Homeless LGBT+ youth are often afraid of accessing support services because of rampant homophobia and transphobia, according to a groundbreaking new study.
The study, conducted by professor Michelle Norris and Dr Aileen Quilty and released by Focus Ireland and youth charity BeLongTo, found that queer young people are likely significantly overrepresented in homeless statistics – and that they struggle to access support services.
Most of the young people interviewed for the study reported the strongly held view that homeless services were not designed to accommodate for them as LGBT+ youth.
One young person said of homeless hostels in Ireland: “They’re dangerous and they’re cold and unreliable and dirty and depressing. It’s horrible for anybody who has to stay at one of those hostels.”
Another said: “I was sharing a room with two people. It was awful. It was really bad. If you’re gay and you’re sharing a room with other men, they’re not going to want to share a room with someone who’s gay.”
A non-binary homeless person said that people working in homeless services will often perceive them as female and will offer them “girl’s underwear and pink socks”.
“For the men they would offer them thick, warm socks and then boxers. Which didn’t really make much sense. Surely, they would offer thick socks to everyone.”
People working in the homeless sector in Ireland said LGBT+ people avoid services because of homophobia and transphobia.
People working in the homeless sector said many LGBT+ people are concerned for their safety when accessing support services, while some criticised gender-divided facilities for pushing queer people out.
“What happens if a young trans man or trans woman presents to a service and they’re still classed as a man or they’re still classed as their gender at birth rather than their [correct] gender?” one service provider said.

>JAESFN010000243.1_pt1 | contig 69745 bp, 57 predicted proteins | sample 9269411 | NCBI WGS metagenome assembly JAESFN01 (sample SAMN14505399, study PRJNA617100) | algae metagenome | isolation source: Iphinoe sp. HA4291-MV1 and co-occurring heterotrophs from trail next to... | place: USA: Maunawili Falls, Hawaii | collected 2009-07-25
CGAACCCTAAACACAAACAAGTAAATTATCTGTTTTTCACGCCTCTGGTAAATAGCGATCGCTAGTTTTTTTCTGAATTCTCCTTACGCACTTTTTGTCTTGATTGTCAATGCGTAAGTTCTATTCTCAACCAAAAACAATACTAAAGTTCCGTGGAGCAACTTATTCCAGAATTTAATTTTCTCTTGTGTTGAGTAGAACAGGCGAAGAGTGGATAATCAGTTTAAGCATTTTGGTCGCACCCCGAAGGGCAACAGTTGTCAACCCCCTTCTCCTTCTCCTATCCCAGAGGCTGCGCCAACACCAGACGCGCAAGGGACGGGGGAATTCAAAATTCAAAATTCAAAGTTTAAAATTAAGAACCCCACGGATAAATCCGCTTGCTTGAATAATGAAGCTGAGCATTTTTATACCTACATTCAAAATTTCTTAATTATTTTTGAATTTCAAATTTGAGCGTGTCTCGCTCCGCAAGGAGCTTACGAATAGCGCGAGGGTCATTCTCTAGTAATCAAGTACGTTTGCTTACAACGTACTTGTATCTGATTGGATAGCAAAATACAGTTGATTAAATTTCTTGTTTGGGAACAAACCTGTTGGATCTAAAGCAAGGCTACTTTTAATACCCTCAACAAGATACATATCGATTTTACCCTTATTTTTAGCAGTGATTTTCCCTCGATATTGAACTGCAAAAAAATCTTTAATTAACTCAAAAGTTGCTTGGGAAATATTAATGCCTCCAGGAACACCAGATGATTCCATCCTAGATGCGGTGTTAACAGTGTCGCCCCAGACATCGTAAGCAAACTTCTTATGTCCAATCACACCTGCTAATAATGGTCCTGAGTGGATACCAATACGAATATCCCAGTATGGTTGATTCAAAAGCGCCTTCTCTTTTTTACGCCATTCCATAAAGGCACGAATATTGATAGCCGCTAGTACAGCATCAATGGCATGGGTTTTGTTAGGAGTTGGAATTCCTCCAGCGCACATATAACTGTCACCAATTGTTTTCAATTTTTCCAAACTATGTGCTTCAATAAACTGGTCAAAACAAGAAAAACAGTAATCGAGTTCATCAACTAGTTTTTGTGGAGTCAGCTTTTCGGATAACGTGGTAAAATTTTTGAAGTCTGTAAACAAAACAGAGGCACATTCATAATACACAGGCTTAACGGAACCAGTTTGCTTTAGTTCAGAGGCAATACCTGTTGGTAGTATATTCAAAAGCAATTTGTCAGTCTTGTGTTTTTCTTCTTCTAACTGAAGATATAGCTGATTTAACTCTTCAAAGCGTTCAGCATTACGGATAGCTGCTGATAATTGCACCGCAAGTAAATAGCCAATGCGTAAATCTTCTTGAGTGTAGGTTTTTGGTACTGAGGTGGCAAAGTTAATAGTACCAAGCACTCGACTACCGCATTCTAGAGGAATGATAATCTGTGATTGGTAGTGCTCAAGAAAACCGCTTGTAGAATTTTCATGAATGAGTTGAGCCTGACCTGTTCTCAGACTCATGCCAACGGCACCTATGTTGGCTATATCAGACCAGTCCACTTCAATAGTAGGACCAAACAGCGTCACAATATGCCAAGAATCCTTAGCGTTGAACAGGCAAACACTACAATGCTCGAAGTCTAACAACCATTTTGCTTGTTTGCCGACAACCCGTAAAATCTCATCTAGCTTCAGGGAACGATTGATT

Another worker in the area said: “I would know people that they would be afraid to go to hostels because they identify as LGBT+, because of bullying and maybe, possibly, worse.”
Meanwhile, another person working in the sector said that homophobia is often not dealt with appropriately in hostels.
“The way homophobia is treated in hostels is that, oh, just shake hands and move on,” the service provider said. “But if you compare that to racist incidents in hostels, it’s an immediate exclusion from services.
“So there’s a huge kind of gap there for the support that’s given to service users who experience homophobia or transphobia. But there’s also a fear of reporting those issues because of the lack of intervention that’s done around them.”
The study also investigated the reasons LGBT+ people become homeless, with family rejection coming out as a major cause.
One person working in the area said they see at least one LGBT+ person every month seeking support because they have been rejected by their families after coming out.
Another service provider said families often won’t explicitly ask a queer person to leave the family home when they come out, but they will make the situation intolerable.
They said they had heard horror stories over the years from LGBT+ young people who were told they could stay at home as long as they didn’t bring a romantic partner home.
One homeless young person said their father told them they could stay living at home as long as they didn’t “dress like a f****t”.
Other LGBT+ young people were told that they could remain living in the family home if they didn’t transition, while others were told to keep their identity a secret.
Minority ethnic and religious LGBT+ people are worst affected.
The report also draws attention to the issues facing LGBT+ minority ethnic and religious youth in Ireland. One person who works in the sector noted that young queer Travellers face family rejection in high numbers.
“With young Travellers being gay is still a no-no, and I’ve seen a lot of young Travellers coming into services because of their sexuality, because they’ve been rejected by their families,” a service provider said.
They added: “I am seeing people from Muslim backgrounds coming into services, form Evangelical Christian groups like Jehovah’s Witnesses and stuff coming into homelessness because of rejection.”
Dr Quilty, who co-authored the report, said it is “important” that people listen to the voices of young LGBT+ people who have experienced homelessness.
“Their powerful stories highlight the significant levels of resilience in the face of challenging, distressing and damaging experiences of homelessness,” she said.
“We have a responsibility to ensure their stories matter and that we respond through targeted, appropriate actions.”